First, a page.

The population of the rusty patched bumblebee, historically widespread along the east coast of North America, has plummeted to just 8 percent of its historical population, reports the U.S. Fish and Wildlife Service (USFWS), and the buzzing insect could soon be flying off into the sunset permanently. To avoid this fate, they have submitted a proposal to classify it as an endangered species, making it the first species of bee in the continental U.S. to be granted that protection.
The death of millions of hives is attributed to a multitude of factors. Bees face threats from microparasitic diseases, pesticides, habitat loss, and climate change. Studies attribute the bees’ population decline to the widespread use of certain insecticides, as the introduction of their use in large-scale farming coincides with the beginning of hive deaths.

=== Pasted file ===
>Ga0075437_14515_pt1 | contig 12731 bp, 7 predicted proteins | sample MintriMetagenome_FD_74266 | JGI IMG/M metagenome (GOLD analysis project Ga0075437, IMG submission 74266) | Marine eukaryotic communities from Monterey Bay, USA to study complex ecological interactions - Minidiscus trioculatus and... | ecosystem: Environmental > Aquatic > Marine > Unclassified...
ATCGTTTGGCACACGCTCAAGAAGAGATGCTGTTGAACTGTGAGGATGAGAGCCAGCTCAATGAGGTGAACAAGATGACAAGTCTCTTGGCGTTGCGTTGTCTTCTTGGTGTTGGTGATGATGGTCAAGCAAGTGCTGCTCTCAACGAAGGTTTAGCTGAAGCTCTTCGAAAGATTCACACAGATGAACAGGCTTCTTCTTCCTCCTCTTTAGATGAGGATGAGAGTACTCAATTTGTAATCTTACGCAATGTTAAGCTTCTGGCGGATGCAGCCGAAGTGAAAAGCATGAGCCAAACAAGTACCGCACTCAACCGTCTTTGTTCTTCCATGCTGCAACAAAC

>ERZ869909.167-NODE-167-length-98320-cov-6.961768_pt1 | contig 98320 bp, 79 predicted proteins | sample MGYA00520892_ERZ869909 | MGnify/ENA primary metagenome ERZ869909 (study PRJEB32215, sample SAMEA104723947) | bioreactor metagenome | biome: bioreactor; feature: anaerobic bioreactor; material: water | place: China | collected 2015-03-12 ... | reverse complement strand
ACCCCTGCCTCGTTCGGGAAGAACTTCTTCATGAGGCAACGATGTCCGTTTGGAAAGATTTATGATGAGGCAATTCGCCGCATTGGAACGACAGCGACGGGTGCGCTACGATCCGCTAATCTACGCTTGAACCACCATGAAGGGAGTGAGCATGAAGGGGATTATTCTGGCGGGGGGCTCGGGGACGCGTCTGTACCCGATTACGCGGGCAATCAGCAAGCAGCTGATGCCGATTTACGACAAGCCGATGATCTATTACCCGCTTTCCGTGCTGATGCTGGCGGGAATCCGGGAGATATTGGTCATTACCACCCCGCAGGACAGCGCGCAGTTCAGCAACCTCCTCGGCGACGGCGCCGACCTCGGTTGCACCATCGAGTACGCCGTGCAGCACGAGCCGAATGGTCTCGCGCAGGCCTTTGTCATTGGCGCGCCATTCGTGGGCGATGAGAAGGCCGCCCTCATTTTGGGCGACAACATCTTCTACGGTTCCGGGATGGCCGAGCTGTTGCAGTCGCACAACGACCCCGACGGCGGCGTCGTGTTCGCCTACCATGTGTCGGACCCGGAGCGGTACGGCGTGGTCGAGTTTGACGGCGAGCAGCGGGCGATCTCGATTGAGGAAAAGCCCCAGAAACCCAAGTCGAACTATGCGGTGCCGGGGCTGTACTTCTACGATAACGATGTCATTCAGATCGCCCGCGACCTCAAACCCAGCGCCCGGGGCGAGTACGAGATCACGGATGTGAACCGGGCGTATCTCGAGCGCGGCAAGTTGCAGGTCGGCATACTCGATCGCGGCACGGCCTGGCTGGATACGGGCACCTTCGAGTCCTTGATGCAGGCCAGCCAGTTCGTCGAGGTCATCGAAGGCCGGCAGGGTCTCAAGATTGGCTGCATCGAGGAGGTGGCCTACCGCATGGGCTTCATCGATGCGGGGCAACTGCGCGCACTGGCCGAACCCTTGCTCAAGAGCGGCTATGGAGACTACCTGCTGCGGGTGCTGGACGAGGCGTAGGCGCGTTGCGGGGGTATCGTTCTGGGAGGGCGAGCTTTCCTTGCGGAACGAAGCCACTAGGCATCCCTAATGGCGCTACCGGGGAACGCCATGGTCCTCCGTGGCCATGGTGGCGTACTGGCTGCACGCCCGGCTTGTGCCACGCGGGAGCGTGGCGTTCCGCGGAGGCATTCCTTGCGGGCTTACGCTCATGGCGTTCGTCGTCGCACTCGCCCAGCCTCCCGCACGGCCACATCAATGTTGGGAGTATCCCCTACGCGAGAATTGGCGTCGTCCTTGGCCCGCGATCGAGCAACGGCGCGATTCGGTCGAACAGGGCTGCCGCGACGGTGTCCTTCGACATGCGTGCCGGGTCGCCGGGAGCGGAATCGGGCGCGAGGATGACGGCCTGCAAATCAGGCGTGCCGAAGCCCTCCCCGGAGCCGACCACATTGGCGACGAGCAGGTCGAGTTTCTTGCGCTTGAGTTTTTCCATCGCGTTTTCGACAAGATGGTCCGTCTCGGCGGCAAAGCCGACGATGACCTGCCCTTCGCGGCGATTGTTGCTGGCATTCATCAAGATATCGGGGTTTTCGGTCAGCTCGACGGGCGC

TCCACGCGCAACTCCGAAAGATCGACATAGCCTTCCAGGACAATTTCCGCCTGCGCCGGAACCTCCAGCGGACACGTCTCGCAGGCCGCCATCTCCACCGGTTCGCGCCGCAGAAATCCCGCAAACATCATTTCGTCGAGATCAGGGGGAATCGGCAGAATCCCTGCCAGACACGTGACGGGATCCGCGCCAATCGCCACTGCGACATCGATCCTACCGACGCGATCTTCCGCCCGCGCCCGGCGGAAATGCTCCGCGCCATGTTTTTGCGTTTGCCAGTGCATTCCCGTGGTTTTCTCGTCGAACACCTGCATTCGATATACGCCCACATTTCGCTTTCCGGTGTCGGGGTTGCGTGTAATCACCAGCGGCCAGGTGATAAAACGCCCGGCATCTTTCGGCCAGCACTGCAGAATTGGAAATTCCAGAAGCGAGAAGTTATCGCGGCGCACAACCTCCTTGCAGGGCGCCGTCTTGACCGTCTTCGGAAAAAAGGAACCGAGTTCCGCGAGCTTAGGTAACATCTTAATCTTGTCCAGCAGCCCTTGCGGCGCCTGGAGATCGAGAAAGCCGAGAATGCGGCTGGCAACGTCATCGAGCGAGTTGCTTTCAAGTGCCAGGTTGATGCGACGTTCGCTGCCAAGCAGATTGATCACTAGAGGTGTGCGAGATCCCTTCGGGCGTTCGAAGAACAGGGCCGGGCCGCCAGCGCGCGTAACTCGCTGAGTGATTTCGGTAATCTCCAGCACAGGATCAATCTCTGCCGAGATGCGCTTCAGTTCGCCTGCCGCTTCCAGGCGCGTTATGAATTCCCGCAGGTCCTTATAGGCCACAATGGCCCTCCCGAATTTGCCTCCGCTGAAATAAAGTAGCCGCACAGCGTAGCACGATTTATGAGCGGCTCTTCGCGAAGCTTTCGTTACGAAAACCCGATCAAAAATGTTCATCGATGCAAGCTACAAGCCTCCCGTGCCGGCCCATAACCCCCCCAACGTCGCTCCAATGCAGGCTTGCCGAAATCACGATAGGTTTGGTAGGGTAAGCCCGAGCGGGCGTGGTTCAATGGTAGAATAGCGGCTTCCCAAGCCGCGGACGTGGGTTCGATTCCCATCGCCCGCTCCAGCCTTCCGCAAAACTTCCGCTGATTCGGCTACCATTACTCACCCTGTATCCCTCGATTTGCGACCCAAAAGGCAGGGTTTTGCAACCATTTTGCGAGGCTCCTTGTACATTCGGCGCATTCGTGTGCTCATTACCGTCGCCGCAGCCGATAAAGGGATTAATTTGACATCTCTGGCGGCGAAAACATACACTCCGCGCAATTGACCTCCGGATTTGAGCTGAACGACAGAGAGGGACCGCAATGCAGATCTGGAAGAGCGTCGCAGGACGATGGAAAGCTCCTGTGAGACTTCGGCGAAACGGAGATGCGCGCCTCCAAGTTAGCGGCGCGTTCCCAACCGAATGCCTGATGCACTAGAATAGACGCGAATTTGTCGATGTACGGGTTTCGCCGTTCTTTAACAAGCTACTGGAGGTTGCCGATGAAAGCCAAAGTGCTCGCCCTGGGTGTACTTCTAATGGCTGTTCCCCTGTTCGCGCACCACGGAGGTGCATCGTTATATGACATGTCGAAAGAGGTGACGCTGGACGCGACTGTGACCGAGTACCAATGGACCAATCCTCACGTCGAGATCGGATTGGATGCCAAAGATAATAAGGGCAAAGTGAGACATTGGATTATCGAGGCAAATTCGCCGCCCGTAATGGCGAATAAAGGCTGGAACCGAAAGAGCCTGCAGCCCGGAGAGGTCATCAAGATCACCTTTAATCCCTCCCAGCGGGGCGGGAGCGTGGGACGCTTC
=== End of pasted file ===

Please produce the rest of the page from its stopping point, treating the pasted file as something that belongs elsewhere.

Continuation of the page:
It’s a crisis not just for the insect, but for us as well. The bees are an important pollinator of many crops, including grains, berries, flowers, and more. The endangerment of bees puts the balance of biodiversity and the security of food supply at huge risk.
“Providing a landscape that sustains all of our native bees will require continued investment by public agencies, as well as efforts from private residents in both urban and rural areas,” said Eric Lee-Mäder, pollinator program co-director at the Xerces Society. More than ever, we need to pursue imperative studies in the protection of our environment, keeping in mind our deep connection to our surroundings.
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